Williams held at 15 for 4-5 with a 116 MPH ace down the T, and so an increasingly vulnerable Kerber had her second chance to serve out the set in the tenth game. Williams bolted to 0-15 with a blazing backhand down the line winner, and followed with a forehand crosscourt winner to make it 0-30. An inside out forehand winner lifted Serena to 0-40 and the world No. 1 broke at love on a double fault from the German. It was 5-5. Williams held easily at 15 for 6-5, missing only one first serve in that game. Now she had captured five games in a row, and Kerber was serving to stay in the set at 5-6. Williams had a set point in the twelfth game but Kerber forced her into a mistake off the backhand. Kerber held on gamely for 6-6, and on they went to a tie-break.
That sequence was never in doubt for the favorite. Williams surged to 5-0 on the strength of two unstoppable first serves, a second serve kicker that Kerber could not handle and a pair of forced errors from Kerber. Kerber managed to make a forehand winner to make it 5-1, but Williams overwhelmed her adversary with too much pace on the next point, and then served a set closing ace to close out the tie-break, 7-1.
A set that had seemed certain to belong in the victory column of the German had been stolen by an audacious and unrelenting Williams, who kept going explosively for her shots until they started landing in. Kerber plainly had to start the second set strong, but she did not. At 30-40 in the opening game, Williams rolled a ball high and deep, daring Kerber to make an arduous shot. Kerber stepped around for an inside out forehand, but missed it wide. Williams had the break for 1-0. She promptly held at 15 for 2-0. Kerber saved a break point in the third game with a sparkling forehand crosscourt winner, and held on. Williams was undismayed by not achieving the double break lead, and she held at love for 3-1, missing only one first serve in the process.
The way Serena was serving now, she was almost certainly not going to lose. Although Kerber held easily for 2-3, Williams moved to 4-2 at the cost of only one point on her increasingly accurate and deadly serve. Kerber is a moody competitor with a tendency to get down on herself, but she did not lose a point on her serve in the seventh game, keeping a degree of pressure on her opponent. And yet, Williams sensed she was in control of her surroundings. She held at love for 5-3, serving an ace for 40-0 in that game. Williams advanced swiftly to 0-40 and triple match point in the following game. Kerber, however, demonstrated her professionalism, refusing to surrender despite where she stood.
Kerber obstinately fought off that trio of match points to reach deuce, but she was only delaying the inevitable. Williams unleashed one of her patented scorching returns to coax an error from a harried Kerber, and so Serena had arrived at match point for the fourth time. This time, she converted, lacing a piercing forehand down the line to draw an error from Kerber. Williams had prevailed 7-6 (1), 6-3, securing 12 of the last 16 games, performing with vigor and panache down the stretch.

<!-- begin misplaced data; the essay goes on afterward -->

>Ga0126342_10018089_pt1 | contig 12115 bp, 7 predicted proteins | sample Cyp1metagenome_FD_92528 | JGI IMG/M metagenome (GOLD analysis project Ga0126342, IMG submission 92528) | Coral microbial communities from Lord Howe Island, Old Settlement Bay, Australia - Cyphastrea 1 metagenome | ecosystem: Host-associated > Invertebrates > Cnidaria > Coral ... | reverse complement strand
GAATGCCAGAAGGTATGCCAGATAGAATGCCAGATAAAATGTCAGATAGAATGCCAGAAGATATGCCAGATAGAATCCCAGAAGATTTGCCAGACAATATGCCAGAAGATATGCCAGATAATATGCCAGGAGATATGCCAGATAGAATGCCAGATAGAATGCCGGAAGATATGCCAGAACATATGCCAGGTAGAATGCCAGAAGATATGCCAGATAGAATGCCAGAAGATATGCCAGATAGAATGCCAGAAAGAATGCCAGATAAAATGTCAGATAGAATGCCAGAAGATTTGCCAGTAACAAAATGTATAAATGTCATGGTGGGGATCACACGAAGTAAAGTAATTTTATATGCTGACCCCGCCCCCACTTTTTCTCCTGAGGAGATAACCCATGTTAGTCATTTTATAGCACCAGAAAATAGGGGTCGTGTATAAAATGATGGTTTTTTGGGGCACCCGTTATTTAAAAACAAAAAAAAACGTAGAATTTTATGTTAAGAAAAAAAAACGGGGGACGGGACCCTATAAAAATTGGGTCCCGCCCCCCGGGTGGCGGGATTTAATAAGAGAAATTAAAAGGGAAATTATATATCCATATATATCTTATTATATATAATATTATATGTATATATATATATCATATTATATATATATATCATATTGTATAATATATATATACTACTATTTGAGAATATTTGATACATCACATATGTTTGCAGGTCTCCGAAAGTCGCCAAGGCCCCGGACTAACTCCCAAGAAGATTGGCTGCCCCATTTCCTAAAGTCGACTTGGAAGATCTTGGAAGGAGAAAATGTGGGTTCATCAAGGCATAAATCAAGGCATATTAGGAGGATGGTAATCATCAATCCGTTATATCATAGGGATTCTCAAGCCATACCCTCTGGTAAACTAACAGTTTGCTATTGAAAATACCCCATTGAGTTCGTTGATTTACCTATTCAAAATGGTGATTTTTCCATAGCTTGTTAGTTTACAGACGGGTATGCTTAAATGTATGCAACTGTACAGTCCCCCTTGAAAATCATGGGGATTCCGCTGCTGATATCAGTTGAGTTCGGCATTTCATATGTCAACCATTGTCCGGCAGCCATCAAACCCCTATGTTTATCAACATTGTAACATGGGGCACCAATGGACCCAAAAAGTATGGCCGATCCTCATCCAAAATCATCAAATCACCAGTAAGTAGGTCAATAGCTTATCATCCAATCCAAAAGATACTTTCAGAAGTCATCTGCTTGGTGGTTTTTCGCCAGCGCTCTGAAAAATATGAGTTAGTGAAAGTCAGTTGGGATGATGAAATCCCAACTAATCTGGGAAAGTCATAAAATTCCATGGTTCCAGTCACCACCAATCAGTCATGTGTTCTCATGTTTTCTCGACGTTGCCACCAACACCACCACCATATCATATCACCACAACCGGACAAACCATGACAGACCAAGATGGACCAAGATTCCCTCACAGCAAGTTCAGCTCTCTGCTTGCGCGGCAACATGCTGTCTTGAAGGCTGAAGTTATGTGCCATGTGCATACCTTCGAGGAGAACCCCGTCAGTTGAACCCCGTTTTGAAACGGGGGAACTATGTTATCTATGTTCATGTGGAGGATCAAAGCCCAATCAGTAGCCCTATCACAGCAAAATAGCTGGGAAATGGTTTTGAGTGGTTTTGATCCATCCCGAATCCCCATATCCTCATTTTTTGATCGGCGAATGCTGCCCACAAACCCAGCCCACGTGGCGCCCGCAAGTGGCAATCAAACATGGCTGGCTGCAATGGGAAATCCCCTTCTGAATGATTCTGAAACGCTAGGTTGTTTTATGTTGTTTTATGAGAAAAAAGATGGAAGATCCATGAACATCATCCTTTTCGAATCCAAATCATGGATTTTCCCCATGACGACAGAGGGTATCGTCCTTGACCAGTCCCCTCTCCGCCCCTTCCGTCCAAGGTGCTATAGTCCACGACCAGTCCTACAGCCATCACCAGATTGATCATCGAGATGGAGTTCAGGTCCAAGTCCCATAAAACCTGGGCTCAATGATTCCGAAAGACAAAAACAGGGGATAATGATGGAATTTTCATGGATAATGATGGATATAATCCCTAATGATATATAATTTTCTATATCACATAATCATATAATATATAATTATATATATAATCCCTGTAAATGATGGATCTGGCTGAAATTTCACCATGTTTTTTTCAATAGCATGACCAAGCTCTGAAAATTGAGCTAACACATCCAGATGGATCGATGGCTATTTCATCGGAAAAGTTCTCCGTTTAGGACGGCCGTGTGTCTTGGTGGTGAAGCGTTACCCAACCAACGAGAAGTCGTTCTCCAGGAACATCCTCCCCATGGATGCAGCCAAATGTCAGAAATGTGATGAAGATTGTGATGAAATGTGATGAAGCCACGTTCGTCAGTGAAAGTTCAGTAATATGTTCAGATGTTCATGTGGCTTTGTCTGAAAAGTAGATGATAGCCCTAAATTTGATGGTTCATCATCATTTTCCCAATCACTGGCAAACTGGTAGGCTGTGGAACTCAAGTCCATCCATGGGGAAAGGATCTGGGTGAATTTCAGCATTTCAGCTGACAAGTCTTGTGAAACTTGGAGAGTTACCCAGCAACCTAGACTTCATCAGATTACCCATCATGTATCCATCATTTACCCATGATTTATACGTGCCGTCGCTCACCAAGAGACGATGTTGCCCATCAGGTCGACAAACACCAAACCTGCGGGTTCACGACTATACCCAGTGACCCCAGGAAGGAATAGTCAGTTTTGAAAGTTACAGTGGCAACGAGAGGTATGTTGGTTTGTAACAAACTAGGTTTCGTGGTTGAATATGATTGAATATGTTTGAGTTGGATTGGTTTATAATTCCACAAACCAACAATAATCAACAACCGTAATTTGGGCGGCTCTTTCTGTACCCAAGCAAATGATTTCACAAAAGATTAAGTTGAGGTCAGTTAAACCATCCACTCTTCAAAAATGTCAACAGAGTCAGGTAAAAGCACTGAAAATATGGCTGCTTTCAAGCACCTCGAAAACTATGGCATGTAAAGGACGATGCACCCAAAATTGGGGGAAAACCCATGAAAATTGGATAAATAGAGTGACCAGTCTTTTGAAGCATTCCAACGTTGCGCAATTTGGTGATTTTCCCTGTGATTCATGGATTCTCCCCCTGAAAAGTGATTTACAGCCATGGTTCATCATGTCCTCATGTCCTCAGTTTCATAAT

Williams has now set up her summer exceedingly well by virtue of her win in Stanford. It was a crucial week for her in many ways. In the quarterfinals, she rescued herself commendably against Ana Ivanovic, the revitalized former world No. 1 who is returning to the top ten for the first time in five years. Ivanovic had returned serve magnificently in a three set win over Serena at the Australian Open in January, and her returns were every bit as good if not better this time around, particularly off the backhand side. She stood well inside the baseline, took the ball early, and treated Williams second serve as if it was a weakness. When she missed those crackling returns, they went narrowly long; when she connected, they were letter perfect.
Ivanovic was uncompromising with her aggression. She took the first set commandingly 6-2, dropped the second, went behind 1-3 in the third, and then collected three games in a row. Even after Williams regained the competitive edge and served for the match at 5-4, Ivanovic broke back before bowing 2-6, 6-3, 7-5 in the best match of the week and one of the most extraordinary duels of the year. Williams survived only by the skin of her teeth as Ivanovic pushed her to the hilt. In the semifinals, Williams cut down the entertaining and enterprising Andrea Petkovic 7-5, 6-0, securing eight games in a row at the close of the contest, conceding only ten points in an impeccable second set.
To be sure, Williams was not in peak form all the way through Stanford, and she has some tougher fields to confront in Montreal this week and Cincinnati after that. But her debut on the U.S. Open Series was a success. Williams seems certain to win some more tournaments in the critical weeks ahead, and the U.S. Open just might be one of them.
<Steve Flink has been reporting on tennis since 1974. He has been a columnist for tennischannel.com since 2007. You can purchase Steve’s latest book “The Greatest Tennis Matches of All Time” here.